America must fight two wars at once: against capital, and against China. It must meanwhile keep an eye on climate change by investing massively in the only big-energy alternative to fossil fuels: nuclear power. It must ally with Russia to stop China, and abandon the NATO project of containing post-Soviet Russia — a project which incited the ongoing bloodshed in the Ukraine, where countless innocents suffer at the hands of misbehaving great powers in a neo-Cold War proxy conflict. Pick your battles, the West.
Liz Truss wants to aggress Russia and China simultaneously while deregulating trade and following the Thatcher/Blair drive to privatise whatever can be privatised. This will do untold damage to the economy. If we give China the alliance with Russia, we will increase China’s energic and economic foundations for geopolitical competitiveness. This will increase the likelihood of violent war between America and China in the South China Sea, and increase the duration and deadliness of such a war. RAND reported in 2017 that any war in that region between the dragon and the eagle, as it were, would be significantly more damaging to the global economy than the financial crisis — and, we can say with retrospect, coronavirus or war with Russia.
I know what you’re thinking. Why not vote Labour? Why not vote Lib Dem? Why not vote Green? The small parties never achieve anything significant, and the big parties — Labour and Conservative — can only implement their policies honestly if they win a majority of seats in Parliament. The first past the post system is unfair, but it is democratic, and it is effective. The riddle of politics is given one resolution here, in the messy politics of Great Britain. Why meddle with it now? And why vote for a small party and small change when you can vote for a big party and big change?
Problem is, Labour leader Keir Starmer does not stand for anything of any significance. Labour’s policies remain opaque, as they did under Ed Miliband prior to the rise of Jeremy Corbyn and his ‘toxic’ brand of ‘radical’ insurgent politics. But Corbyn had the rather ingenious idea of People’s Quantitative Easing, bond buying to finance public investment in public services under a National Investment Bank, an idea which received praise from a range of notable economists. The idea was ditched due to scepticism from the immobile centre or right wing of the Labour Party, a faction which Keir Starmer represents with minimal charisma.
There is, however, a darker path. If Liz Truss is Margaret Thatcher, perhaps Keir Starmer promises a new Tony Blair brand of ‘radical centrism’, taking the Party towards a compromise position between the welfare state and marketisation. Blair nearly put in place a policy of privatising half of NHS hospitals. Starmer wouldn’t dare go that far. Would he?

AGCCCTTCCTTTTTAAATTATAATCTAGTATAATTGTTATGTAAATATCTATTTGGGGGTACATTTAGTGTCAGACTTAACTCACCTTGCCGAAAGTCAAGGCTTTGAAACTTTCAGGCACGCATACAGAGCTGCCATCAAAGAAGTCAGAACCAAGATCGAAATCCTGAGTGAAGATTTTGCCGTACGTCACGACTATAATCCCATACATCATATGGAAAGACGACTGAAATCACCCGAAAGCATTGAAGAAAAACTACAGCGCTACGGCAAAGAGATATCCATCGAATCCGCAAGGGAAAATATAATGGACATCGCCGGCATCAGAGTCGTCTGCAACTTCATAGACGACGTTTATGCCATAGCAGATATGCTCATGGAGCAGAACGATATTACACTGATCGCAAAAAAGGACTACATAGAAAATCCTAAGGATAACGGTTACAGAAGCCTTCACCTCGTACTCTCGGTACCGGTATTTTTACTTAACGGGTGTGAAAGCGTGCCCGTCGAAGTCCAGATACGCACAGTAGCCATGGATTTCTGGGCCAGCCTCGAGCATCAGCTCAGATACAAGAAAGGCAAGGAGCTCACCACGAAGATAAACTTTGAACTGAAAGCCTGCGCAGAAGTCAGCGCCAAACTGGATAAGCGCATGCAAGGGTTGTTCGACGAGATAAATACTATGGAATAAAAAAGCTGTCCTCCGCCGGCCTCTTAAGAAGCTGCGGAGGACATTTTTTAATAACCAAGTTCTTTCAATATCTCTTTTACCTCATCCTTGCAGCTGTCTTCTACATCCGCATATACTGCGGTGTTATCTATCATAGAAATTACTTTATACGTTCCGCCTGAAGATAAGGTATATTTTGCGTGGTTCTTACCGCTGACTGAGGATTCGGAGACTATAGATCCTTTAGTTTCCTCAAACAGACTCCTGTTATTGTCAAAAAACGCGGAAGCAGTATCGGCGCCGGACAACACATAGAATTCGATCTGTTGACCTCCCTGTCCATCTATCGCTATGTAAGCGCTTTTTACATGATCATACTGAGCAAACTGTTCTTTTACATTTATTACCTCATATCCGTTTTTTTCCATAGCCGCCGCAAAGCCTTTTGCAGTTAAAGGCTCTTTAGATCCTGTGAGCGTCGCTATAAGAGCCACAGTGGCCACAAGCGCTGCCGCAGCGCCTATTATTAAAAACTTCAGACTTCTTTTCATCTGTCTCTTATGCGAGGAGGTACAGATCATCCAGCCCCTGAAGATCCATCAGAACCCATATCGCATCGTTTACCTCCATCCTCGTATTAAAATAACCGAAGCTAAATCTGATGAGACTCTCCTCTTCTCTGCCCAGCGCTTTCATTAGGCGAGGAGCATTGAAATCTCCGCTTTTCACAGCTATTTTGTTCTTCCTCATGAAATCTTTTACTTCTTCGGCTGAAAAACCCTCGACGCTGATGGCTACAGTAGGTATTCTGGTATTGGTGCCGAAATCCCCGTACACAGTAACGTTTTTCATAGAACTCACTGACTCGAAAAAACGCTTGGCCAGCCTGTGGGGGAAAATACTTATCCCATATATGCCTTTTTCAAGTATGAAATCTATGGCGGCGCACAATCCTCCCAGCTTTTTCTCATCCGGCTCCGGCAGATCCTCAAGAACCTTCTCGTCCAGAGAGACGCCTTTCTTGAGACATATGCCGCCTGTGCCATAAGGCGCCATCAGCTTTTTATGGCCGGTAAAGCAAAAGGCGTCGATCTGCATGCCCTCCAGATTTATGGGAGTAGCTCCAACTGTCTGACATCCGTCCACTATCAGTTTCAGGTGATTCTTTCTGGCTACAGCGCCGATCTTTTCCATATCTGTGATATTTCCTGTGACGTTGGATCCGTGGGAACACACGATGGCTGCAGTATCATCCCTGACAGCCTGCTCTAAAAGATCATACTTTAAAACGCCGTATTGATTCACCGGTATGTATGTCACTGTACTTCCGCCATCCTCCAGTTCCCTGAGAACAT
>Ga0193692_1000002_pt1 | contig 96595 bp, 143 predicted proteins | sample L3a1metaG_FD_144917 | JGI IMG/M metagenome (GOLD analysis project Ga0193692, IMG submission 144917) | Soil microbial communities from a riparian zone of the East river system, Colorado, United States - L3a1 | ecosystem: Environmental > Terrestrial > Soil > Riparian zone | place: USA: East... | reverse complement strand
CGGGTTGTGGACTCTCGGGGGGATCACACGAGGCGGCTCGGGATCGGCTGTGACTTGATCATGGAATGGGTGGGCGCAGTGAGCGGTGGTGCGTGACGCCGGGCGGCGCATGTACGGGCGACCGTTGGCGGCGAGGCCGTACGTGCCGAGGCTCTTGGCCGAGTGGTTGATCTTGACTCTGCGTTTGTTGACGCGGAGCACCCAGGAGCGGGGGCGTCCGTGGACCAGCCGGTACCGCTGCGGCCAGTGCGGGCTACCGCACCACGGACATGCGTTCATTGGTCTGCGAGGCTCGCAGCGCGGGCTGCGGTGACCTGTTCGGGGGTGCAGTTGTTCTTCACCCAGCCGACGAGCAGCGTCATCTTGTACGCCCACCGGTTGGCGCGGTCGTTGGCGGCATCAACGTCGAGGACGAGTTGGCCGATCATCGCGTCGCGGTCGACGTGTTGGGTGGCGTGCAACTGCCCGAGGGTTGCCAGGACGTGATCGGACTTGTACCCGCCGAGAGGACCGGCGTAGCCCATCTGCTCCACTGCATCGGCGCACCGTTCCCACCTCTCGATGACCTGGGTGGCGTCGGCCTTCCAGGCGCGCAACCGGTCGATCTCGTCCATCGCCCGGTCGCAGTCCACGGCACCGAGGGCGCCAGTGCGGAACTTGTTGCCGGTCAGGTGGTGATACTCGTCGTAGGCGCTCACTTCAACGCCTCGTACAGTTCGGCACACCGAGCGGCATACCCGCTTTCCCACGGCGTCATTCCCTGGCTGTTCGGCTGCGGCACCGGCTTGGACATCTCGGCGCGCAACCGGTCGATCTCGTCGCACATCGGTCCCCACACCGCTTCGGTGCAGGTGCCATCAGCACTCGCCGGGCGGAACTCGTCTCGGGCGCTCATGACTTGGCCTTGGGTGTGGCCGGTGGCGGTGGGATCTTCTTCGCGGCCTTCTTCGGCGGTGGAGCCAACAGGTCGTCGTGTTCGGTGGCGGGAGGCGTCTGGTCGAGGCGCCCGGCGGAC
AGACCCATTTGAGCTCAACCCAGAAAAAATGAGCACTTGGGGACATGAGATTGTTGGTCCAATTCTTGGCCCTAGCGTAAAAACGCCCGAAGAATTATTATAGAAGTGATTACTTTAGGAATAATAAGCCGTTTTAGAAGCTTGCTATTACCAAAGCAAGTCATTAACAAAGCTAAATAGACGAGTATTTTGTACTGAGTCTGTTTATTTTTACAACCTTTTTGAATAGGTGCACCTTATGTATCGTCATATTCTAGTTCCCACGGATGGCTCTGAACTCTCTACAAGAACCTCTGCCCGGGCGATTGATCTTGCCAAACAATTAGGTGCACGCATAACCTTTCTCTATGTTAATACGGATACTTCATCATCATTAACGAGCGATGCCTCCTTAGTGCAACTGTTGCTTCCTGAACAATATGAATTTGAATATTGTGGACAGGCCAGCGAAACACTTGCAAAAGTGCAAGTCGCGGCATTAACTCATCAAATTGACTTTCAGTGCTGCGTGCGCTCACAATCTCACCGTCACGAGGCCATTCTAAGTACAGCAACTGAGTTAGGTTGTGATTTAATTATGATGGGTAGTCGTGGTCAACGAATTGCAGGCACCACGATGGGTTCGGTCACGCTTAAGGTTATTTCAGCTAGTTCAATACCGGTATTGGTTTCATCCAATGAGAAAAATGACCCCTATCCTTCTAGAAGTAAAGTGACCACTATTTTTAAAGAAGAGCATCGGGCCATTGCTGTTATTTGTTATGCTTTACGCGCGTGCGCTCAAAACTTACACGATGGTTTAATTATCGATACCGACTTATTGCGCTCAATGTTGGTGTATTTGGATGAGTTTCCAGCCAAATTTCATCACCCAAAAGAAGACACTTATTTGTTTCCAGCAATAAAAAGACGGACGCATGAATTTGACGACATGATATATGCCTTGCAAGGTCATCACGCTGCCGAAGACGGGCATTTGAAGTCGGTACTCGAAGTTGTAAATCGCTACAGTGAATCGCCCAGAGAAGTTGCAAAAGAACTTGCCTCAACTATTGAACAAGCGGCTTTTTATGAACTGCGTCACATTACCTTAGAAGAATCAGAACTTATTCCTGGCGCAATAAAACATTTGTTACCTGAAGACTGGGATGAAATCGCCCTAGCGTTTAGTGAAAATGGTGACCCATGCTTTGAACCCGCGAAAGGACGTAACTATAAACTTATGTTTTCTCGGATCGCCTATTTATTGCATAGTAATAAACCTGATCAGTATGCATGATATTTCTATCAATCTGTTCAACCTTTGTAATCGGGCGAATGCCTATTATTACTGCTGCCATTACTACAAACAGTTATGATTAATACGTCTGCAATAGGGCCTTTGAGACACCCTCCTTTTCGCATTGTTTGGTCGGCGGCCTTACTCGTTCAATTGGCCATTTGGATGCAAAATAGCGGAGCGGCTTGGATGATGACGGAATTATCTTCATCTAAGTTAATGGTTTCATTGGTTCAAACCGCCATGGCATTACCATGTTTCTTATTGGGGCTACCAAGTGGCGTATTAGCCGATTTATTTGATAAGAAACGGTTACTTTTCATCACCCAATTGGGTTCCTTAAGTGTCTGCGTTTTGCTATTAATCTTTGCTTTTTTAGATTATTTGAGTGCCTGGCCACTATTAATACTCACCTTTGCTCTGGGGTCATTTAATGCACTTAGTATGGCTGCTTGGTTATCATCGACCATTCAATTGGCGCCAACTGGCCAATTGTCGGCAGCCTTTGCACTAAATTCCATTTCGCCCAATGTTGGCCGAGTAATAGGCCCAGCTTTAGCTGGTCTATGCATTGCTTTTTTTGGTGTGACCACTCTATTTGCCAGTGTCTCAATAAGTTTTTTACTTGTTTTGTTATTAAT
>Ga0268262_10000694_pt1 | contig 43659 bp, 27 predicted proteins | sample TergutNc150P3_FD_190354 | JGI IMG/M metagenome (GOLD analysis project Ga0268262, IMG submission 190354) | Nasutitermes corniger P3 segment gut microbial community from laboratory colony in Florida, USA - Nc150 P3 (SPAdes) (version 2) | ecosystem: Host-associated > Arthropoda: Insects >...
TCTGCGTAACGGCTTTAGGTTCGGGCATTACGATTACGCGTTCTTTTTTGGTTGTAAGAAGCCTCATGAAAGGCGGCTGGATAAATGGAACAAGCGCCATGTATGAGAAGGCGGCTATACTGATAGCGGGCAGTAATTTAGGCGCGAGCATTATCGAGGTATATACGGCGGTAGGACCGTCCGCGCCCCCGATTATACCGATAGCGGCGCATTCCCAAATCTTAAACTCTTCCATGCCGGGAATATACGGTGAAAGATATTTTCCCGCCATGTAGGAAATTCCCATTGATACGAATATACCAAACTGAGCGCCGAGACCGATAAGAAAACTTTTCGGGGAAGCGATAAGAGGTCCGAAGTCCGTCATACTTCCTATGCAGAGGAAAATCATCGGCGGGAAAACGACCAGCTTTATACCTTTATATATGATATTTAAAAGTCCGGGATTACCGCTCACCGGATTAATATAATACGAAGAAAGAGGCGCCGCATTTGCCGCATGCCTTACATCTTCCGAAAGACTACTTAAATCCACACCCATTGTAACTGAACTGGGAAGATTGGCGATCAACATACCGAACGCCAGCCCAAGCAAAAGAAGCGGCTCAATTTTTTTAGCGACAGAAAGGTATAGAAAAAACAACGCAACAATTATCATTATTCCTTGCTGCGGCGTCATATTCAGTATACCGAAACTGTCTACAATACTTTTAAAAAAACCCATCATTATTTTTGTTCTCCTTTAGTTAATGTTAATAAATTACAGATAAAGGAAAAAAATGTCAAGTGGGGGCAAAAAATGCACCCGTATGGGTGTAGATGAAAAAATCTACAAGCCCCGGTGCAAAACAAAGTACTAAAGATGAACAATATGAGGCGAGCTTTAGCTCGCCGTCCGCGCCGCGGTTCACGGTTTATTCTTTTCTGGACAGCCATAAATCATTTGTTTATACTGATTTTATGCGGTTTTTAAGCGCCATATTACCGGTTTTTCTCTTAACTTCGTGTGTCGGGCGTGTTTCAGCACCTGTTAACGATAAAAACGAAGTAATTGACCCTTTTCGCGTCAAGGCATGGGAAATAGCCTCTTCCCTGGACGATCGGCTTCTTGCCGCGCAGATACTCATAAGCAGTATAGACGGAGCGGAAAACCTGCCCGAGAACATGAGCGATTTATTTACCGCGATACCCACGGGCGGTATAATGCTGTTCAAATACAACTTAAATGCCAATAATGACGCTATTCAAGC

A bland politician is a bad prime minister. German historian and political writer Max Weber once railed against the extremes of ‘conviction’ and ‘responsibility’ in political ethics. Truss is plainly a conviction politician, committed to whatever beliefs she wholeheartedly holds to be true in the moment. Starmer is a responsibility-oriented politician, prepared to put the good of the country before inner principles. Sounds good, right? But alas, both extremes are dangerous in politics. Conviction leads to recklessness, and responsibility to inertia. They form a vicious cycle, one supporting the other.
In policy terms, this vicious cycle is even more apparent. Truss supports the expansion of the market to every area of life possible. Starmer refuses to stop the expansion — only to soften the blow. This echoes the rightward drift of Rishi Sunak until the tax status of his partner called his propriety into contestation towards the end of the campaign within the Party after the downfall of Boris Johnson following his own alleged impropriety. But such nonsense distracts us from what Truss succeeded in doing to Sunak’s ‘moderate’ platform — moving it inexorably towards the radical right on policies of economic significance, after Sunak saved the country from the abyss through the Keynesian stimulus package at the height of the coronavirus crisis.
We’ve been here before. Marketisation prompts a crisis and the state steps in to save the day. It is a sad story of those least well off being trodden on by the wealthy and powerful. Away with this drudgery. Enough! Reject these false alternatives. Break free from the cycle. Choose life, community, and freedom. Choose democratic socialism. When Labour reawakens to its historic vocation to save the British working class from oblivion, we will as a country rediscover our own manifest destiny among the free people of planet Earth. Just don’t count on it, just yet. First, the abyss awaits us all. May the heavens be merciful. The infernal idiocy of neoconservatism and neoliberalism awaits. It is certainly going to be a bumpy ride.